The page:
A U.S. index of leading economic indicators rose for the sixth straight month in September, with eight of ten indicators increasing for the month, suggesting a recovery in the U.S. economy is developing, the privately held non-profit Conference Board said on Thursday.
The Conference Board Leading Economic Index grew 1 percent and now stands at 103.5 as all indicators except average workweek and building permits contributed positively to the index this month.
The six month change in the index continued to pick up to 5.7 percent in the period through September, up from 2.7 percent for the previous six months. The index was at 97.9 in March.
The LEI has risen for six consecutive months and the coincident economic index has increased in two of the last three months. These numbers strongly suggest that a recovery is developing. However, the intensity of that recovery will depend on how much, and how soon, demand picks up, said Ken Goldstein, an economist at the Conference Board.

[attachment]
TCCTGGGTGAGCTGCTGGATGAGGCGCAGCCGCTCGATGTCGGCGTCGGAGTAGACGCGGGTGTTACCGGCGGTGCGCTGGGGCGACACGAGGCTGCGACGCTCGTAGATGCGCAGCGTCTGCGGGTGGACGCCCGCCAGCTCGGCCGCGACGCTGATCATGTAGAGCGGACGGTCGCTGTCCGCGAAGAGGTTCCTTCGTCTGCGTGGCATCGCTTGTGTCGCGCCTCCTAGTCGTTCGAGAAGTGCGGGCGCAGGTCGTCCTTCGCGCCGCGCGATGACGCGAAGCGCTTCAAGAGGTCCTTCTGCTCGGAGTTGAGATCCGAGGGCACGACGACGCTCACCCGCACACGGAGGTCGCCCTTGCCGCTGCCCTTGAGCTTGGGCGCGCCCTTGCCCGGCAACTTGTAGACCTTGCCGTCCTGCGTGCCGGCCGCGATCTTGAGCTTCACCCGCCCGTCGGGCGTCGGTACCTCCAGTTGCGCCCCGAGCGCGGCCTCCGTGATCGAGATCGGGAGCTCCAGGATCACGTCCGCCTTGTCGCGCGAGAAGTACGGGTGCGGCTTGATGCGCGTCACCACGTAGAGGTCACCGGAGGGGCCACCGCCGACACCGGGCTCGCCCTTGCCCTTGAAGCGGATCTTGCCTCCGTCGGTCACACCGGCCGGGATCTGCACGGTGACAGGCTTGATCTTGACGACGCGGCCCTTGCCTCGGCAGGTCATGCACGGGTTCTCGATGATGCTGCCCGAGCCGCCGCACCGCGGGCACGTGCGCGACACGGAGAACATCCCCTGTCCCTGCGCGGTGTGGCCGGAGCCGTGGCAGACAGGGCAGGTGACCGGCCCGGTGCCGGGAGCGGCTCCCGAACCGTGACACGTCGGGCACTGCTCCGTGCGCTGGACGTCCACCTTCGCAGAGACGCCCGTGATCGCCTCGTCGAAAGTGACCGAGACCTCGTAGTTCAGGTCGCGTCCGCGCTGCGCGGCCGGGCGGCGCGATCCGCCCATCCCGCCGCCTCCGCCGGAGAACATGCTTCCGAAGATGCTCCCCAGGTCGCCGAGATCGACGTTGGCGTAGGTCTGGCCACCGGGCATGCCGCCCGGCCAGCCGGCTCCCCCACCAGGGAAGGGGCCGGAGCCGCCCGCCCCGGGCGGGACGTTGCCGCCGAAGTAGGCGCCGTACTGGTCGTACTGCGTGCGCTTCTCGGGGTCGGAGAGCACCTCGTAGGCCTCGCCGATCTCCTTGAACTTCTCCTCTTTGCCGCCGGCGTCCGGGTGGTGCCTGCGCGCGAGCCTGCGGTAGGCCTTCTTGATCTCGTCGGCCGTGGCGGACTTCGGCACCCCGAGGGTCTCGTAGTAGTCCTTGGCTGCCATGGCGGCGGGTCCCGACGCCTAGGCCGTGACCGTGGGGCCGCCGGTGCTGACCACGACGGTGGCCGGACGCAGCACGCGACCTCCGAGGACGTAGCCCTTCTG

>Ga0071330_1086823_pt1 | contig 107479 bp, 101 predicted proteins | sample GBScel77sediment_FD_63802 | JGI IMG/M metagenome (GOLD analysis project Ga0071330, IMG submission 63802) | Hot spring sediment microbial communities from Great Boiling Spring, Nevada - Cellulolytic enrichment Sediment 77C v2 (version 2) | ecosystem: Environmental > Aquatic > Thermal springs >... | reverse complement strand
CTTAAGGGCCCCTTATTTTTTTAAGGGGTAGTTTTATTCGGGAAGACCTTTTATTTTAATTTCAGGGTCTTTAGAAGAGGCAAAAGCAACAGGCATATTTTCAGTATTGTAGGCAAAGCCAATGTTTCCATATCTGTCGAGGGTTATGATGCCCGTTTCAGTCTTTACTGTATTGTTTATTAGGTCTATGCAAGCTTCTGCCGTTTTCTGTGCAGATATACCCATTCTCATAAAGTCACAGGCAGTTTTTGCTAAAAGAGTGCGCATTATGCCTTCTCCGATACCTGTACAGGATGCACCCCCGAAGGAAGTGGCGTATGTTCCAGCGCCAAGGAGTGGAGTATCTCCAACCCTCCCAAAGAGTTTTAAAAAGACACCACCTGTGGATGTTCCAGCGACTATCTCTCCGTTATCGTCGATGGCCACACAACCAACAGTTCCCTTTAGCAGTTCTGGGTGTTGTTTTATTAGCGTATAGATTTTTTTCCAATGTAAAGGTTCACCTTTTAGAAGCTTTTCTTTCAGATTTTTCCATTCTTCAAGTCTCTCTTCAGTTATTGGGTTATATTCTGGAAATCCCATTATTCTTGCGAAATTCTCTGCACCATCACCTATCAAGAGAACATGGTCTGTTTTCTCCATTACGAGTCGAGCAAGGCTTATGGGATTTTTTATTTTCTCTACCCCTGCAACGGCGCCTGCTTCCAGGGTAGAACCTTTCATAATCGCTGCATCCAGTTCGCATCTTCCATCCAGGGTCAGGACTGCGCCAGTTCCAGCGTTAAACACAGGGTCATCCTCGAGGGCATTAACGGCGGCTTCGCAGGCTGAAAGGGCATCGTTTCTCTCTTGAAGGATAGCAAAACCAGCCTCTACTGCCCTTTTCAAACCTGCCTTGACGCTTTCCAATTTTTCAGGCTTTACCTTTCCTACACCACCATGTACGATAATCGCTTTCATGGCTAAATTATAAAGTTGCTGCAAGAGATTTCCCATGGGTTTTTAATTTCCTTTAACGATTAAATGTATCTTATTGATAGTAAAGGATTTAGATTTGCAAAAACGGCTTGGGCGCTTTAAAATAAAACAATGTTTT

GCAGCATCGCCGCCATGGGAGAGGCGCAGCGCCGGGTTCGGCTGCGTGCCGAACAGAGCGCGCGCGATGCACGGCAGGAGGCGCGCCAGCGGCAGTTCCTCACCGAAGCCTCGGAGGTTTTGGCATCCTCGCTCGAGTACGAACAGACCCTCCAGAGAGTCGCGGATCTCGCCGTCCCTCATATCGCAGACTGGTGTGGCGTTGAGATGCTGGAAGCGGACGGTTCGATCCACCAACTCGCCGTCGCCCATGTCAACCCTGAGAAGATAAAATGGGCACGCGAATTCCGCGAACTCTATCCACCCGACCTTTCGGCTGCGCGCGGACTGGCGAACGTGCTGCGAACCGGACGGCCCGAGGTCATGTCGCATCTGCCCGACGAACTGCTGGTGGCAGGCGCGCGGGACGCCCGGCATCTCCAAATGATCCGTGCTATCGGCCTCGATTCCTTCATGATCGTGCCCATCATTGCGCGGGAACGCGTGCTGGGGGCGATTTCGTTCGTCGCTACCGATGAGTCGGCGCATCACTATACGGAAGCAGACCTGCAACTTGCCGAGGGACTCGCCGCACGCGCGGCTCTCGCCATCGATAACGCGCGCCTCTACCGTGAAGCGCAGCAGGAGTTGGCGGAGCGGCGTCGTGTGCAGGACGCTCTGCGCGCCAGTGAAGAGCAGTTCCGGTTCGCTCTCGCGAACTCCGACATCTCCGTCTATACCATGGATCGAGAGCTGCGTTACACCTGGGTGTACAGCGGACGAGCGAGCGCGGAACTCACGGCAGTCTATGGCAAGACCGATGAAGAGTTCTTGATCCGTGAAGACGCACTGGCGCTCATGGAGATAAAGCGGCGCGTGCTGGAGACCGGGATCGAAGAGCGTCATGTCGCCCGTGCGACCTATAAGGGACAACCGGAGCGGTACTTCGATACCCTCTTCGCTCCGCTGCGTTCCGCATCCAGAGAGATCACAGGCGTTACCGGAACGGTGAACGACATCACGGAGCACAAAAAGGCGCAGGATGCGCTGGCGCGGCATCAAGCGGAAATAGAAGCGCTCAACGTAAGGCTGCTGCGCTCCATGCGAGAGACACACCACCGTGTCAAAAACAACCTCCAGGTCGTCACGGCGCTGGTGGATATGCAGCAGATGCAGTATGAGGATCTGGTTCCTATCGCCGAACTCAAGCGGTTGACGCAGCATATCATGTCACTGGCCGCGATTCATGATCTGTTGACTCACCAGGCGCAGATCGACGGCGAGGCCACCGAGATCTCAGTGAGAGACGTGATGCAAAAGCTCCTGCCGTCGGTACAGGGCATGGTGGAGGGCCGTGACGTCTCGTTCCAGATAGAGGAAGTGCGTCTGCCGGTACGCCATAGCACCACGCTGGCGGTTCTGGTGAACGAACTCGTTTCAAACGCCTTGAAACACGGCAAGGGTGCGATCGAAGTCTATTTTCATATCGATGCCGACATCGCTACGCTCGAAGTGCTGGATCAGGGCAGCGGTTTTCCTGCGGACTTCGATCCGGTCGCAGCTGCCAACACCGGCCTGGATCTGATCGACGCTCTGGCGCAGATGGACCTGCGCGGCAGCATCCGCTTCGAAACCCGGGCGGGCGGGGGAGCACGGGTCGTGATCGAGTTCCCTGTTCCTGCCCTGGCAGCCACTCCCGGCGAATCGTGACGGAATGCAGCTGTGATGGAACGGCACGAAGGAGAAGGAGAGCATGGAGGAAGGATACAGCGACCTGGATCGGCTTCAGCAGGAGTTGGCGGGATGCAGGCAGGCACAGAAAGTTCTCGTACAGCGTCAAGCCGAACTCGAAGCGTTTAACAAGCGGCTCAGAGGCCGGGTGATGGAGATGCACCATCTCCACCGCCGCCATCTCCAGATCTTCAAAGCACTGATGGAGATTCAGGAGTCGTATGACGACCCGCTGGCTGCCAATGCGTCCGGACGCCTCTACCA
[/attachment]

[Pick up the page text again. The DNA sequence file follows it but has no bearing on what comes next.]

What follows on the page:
Positive contributors, beginning with the largest, were:
Interest rate spread
Index of consumer expectations
Average weekly initial claims for unemployment insurance (inverted)
Real money supply
Index of supplier deliveries (vendor performance)
Manufacturers' new orders for nondefense capital goods
Manufacturers' new orders for consumer goods and materials
Average weekly manufacturing hours
The index is constructed using real and estimated data and is revised as new data is published.
The Coincident Economic Index was unchanged. It tracks non-farm payrolls, personal income less transfer payments, industrial production and sales from manufacturing and trade.
The Lagging Economic Index was down 0.3 percent in September. It tracks average duration of employment, inventories to sales ratio and manufacturing trade, labor cost per unit of output, manufacturing, average prime rate, commercial and industrial loans, consumer installment credit to personal income ratio, consumper price index for services.